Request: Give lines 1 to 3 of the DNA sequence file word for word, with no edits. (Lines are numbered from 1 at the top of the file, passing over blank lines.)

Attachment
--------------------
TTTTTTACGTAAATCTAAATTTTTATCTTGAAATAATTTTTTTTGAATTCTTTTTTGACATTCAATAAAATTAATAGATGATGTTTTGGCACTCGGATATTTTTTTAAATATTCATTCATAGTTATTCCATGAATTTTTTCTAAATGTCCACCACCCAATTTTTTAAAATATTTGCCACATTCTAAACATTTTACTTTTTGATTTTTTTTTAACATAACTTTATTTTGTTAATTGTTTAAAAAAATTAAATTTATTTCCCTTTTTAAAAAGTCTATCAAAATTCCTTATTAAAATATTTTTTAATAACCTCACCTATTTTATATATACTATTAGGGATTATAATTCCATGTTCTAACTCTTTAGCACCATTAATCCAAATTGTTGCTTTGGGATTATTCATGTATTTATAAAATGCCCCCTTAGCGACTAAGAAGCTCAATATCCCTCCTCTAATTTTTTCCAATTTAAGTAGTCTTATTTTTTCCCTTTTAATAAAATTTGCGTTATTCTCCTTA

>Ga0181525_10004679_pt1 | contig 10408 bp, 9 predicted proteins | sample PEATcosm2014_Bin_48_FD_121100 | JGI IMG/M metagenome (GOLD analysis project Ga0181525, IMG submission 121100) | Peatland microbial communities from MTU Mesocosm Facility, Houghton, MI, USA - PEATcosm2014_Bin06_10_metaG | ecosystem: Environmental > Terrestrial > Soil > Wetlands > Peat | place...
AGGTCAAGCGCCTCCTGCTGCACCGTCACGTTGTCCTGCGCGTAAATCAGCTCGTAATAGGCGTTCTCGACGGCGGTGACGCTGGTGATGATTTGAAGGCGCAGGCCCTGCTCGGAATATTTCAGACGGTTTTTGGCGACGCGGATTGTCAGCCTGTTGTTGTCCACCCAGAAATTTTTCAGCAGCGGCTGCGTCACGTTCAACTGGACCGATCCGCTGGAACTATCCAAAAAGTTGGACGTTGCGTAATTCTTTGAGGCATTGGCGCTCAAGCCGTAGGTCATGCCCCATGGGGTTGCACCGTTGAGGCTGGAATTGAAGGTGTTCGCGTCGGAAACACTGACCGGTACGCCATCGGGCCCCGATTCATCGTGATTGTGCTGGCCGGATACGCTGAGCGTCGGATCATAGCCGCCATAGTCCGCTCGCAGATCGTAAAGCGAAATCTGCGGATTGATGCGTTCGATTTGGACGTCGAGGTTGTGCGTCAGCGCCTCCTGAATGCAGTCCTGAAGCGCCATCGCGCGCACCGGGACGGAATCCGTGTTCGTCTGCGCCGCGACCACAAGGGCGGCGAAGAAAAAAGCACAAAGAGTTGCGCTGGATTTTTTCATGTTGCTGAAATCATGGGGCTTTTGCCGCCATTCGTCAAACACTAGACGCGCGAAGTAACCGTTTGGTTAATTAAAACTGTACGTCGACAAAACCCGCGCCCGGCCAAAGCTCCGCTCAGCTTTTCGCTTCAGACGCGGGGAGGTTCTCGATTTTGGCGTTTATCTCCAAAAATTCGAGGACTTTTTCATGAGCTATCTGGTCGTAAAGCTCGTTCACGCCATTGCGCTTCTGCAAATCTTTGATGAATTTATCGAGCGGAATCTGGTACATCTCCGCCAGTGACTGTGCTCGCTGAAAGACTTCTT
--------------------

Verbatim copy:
TTTTTTACGTAAATCTAAATTTTTATCTTGAAATAATTTTTTTTGAATTCTTTTTTGACATTCAATAAAATTAATAGATGATGTTTTGGCACTCGGATATTTTTTTAAATATTCATTCATAGTTATTCCATGAATTTTTTCTAAATGTCCACCACCCAATTTTTTAAAATATTTGCCACATTCTAAACATTTTACTTTTTGATTTTTTTTTAACATAACTTTATTTTGTTAATTGTTTAAAAAAATTAAATTTATTTCCCTTTTTAAAAAGTCTATCAAAATTCCTTATTAAAATATTTTTTAATAACCTCACCTATTTTATATATACTATTAGGGATTATAATTCCATGTTCTAACTCTTTAGCACCATTAATCCAAATTGTTGCTTTGGGATTATTCATGTATTTATAAAATGCCCCCTTAGCGACTAAGAAGCTCAATATCCCTCCTCTAATTTTTTCCAATTTAAGTAGTCTTATTTTTTCCCTTTTAATAAAATTTGCGTTATTCTCCTTA

>Ga0181525_10004679_pt1 | contig 10408 bp, 9 predicted proteins | sample PEATcosm2014_Bin_48_FD_121100 | JGI IMG/M metagenome (GOLD analysis project Ga0181525, IMG submission 121100) | Peatland microbial communities from MTU Mesocosm Facility, Houghton, MI, USA - PEATcosm2014_Bin06_10_metaG | ecosystem: Environmental > Terrestrial > Soil > Wetlands > Peat | place...
AGGTCAAGCGCCTCCTGCTGCACCGTCACGTTGTCCTGCGCGTAAATCAGCTCGTAATAGGCGTTCTCGACGGCGGTGACGCTGGTGATGATTTGAAGGCGCAGGCCCTGCTCGGAATATTTCAGACGGTTTTTGGCGACGCGGATTGTCAGCCTGTTGTTGTCCACCCAGAAATTTTTCAGCAGCGGCTGCGTCACGTTCAACTGGACCGATCCGCTGGAACTATCCAAAAAGTTGGACGTTGCGTAATTCTTTGAGGCATTGGCGCTCAAGCCGTAGGTCATGCCCCATGGGGTTGCACCGTTGAGGCTGGAATTGAAGGTGTTCGCGTCGGAAACACTGACCGGTACGCCATCGGGCCCCGATTCATCGTGATTGTGCTGGCCGGATACGCTGAGCGTCGGATCATAGCCGCCATAGTCCGCTCGCAGATCGTAAAGCGAAATCTGCGGATTGATGCGTTCGATTTGGACGTCGAGGTTGTGCGTCAGCGCCTCCTGAATGCAGTCCTGAAGCGCCATCGCGCGCACCGGGACGGAATCCGTGTTCGTCTGCGCCGCGACCACAAGGGCGGCGAAGAAAAAAGCACAAAGAGTTGCGCTGGATTTTTTCATGTTGCTGAAATCATGGGGCTTTTGCCGCCATTCGTCAAACACTAGACGCGCGAAGTAACCGTTTGGTTAATTAAAACTGTACGTCGACAAAACCCGCGCCCGGCCAAAGCTCCGCTCAGCTTTTCGCTTCAGACGCGGGGAGGTTCTCGATTTTGGCGTTTATCTCCAAAAATTCGAGGACTTTTTCATGAGCTATCTGGTCGTAAAGCTCGTTCACGCCATTGCGCTTCTGCAAATCTTTGATGAATTTATCGAGCGGAATCTGGTACATCTCCGCCAGTGACTGTGCTCGCTGAAAGACTTCTT